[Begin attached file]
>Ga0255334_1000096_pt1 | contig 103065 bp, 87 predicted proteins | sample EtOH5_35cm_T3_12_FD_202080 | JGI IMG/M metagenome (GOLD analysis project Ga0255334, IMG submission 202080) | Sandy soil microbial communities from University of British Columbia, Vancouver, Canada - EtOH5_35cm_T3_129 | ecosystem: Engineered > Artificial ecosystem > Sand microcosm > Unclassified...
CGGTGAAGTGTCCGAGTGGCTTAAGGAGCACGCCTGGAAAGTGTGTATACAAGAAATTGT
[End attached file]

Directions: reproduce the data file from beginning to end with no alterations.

>Ga0255334_1000096_pt1 | contig 103065 bp, 87 predicted proteins | sample EtOH5_35cm_T3_12_FD_202080 | JGI IMG/M metagenome (GOLD analysis project Ga0255334, IMG submission 202080) | Sandy soil microbial communities from University of British Columbia, Vancouver, Canada - EtOH5_35cm_T3_129 | ecosystem: Engineered > Artificial ecosystem > Sand microcosm > Unclassified...
CGGTGAAGTGTCCGAGTGGCTTAAGGAGCACGCCTGGAAAGTGTGTATACAAGAAATTGT